"I went to the Los Van Van concert with [the singer] Manolin el Medico, and he couldn't believe what was going on," Casals recalls. "But that concert demonstrated that we've turned a corner. The people protesting outside were thinking not even 200 were going to go in. But 3000 people walked that gauntlet saying, 'We are part of this country. This is not a banana republic. Los Van Van have the right to perform, we have the right to see them, and you cannot stop us.'"
As for Fornes's return to South Florida, Casals says with a soft laugh: "The radio stations are already going crazy, calling me names, alleging all sorts of things. Friends call me up and tell me, 'Oh, they said thisabout you, they said you did that.'" What bothers him more about these modern-day Father Coughlins is their denegration of Rosita Fornes. "You only have to listen to her songs; she opens her mouth and ..." Casals trails off, his voice filling with emotion. He continues, speaking slowly: "I'm really not afraid. We're going to take all the measures in our power for her security. She knows there's lots of people here who want to see her before it's too late."
Fornes's concert will be a retrospective of her life, delving back to several songs she originally sang as a teenager accompanied by the pianist Ernesto Lecuona, a composer often lauded as Cuba's George Gershwin. Luis Carbonell, the show's other attraction, is a legend in his own right, with his charged verse first coming to prominence in the nascent black arts movement of Cuba during the '30s. Although confined to a wheelchair after suffering a debilitating stroke, Carbonell remains a colorful monologist, exploring Afro-Cuban themes, literary negrismo,and working-class culture. He fell out of favor during the Castro regime's brutal crackdown on gays and nonconformists in the late '60s and early '70s, and to Casals, it is no small irony that the same reactionary, homophobic attitude that ostracized Carbonell in Cuba now awaits the poet in South Florida. "Finally he gets the opportunity to come and perform in Miami, and he gets the same poor treatment," Casals says with exasperation.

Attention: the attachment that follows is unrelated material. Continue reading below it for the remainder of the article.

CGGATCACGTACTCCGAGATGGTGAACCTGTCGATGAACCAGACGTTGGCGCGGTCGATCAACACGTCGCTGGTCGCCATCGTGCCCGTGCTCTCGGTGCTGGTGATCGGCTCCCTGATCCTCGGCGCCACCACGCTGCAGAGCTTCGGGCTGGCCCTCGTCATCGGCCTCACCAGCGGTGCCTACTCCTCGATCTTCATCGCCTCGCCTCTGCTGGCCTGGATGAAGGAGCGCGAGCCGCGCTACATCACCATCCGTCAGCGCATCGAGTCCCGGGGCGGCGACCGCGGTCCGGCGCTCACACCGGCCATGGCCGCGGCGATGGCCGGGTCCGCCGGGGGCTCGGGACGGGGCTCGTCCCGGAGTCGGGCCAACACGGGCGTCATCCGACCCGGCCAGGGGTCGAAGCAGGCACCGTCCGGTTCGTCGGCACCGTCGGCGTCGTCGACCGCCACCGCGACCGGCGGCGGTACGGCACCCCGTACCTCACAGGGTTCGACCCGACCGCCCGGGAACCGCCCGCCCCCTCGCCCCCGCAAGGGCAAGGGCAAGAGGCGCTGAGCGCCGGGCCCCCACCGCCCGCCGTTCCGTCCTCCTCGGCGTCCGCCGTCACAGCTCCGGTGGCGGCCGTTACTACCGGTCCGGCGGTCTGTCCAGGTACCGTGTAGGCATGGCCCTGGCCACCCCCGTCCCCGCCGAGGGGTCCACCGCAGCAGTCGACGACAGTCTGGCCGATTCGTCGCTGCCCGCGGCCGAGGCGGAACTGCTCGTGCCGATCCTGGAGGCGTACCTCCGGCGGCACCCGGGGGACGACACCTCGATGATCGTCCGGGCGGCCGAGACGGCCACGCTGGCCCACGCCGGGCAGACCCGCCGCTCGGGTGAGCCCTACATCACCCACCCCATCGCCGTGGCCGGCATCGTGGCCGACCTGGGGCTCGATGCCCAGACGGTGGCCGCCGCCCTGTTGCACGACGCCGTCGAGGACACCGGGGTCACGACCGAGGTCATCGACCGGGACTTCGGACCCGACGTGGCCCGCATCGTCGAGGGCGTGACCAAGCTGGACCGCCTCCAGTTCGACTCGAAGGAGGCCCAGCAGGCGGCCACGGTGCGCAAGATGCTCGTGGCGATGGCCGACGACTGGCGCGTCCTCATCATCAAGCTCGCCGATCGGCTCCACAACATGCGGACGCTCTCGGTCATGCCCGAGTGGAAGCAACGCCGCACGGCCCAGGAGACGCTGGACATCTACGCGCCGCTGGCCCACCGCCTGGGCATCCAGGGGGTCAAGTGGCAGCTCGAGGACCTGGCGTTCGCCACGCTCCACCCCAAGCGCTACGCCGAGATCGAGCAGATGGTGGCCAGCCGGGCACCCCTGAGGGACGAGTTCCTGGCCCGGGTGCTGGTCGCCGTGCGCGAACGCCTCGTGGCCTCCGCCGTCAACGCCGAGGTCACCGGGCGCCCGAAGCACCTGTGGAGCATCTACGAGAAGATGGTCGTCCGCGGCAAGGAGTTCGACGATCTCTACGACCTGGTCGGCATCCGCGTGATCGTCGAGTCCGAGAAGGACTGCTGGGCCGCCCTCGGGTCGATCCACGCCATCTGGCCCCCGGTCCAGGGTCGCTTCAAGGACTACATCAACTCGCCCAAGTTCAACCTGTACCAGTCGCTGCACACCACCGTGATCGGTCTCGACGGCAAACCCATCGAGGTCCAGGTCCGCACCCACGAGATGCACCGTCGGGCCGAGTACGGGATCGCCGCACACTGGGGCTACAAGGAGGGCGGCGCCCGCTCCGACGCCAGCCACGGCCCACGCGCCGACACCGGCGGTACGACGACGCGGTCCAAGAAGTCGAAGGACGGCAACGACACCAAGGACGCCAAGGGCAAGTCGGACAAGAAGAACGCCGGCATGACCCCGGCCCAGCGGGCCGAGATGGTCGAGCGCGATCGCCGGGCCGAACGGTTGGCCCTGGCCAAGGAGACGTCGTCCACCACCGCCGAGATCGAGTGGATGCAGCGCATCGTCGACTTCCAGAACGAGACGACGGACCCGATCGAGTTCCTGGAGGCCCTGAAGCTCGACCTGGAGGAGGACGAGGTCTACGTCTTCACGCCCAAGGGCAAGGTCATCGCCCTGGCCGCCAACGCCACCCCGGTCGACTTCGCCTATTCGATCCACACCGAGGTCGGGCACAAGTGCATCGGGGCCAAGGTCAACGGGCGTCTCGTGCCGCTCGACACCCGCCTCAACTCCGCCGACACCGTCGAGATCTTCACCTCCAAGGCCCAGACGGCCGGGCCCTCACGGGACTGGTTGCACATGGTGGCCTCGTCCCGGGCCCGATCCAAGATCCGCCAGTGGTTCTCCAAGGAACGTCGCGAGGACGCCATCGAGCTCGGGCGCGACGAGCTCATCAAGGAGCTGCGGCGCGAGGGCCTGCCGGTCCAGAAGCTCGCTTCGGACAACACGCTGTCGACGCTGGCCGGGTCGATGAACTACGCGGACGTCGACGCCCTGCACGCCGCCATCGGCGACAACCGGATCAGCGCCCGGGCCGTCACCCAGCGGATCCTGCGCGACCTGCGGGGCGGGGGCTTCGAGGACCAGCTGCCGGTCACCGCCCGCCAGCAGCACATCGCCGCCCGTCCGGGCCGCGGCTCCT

Indeed for anyone who caught a firsthand earful of the chants of "slave" and "faggot" that exile protesters greeted Los Van Van concertgoers with, it's transparently obvious the most virulent critiques of cultural exchange with Cuba have as much to do with race and sexual identity as they do with feelings for Fidel. It's a theme that's sure to become even more prominent in the days approaching Fornes and Carbonell's gig. "Fornes was very protective of gays in Cuba, and gay people haven't forgotten that. They're going to play a big part in this concert," Casals says. He adds warmly: "I have friends who are making special dresses so they can go to the show looking just like Fornes."
Here's a cautionary tip to any of el exilio's would-be Falangists planning their protests: Be very careful who you start tossing eggs at outside the show. Hell hath no fury like a drag queen scorned.